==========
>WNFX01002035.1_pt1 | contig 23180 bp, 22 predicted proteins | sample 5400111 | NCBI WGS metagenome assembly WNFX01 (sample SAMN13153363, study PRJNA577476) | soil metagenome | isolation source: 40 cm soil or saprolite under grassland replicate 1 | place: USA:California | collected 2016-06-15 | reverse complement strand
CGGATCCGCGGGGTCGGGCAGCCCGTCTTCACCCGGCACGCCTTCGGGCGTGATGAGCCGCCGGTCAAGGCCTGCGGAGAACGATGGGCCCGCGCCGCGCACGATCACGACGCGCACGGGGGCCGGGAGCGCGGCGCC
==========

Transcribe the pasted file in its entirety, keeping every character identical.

>WNFX01002035.1_pt1 | contig 23180 bp, 22 predicted proteins | sample 5400111 | NCBI WGS metagenome assembly WNFX01 (sample SAMN13153363, study PRJNA577476) | soil metagenome | isolation source: 40 cm soil or saprolite under grassland replicate 1 | place: USA:California | collected 2016-06-15 | reverse complement strand
CGGATCCGCGGGGTCGGGCAGCCCGTCTTCACCCGGCACGCCTTCGGGCGTGATGAGCCGCCGGTCAAGGCCTGCGGAGAACGATGGGCCCGCGCCGCGCACGATCACGACGCGCACGGGGGCCGGGAGCGCGGCGCC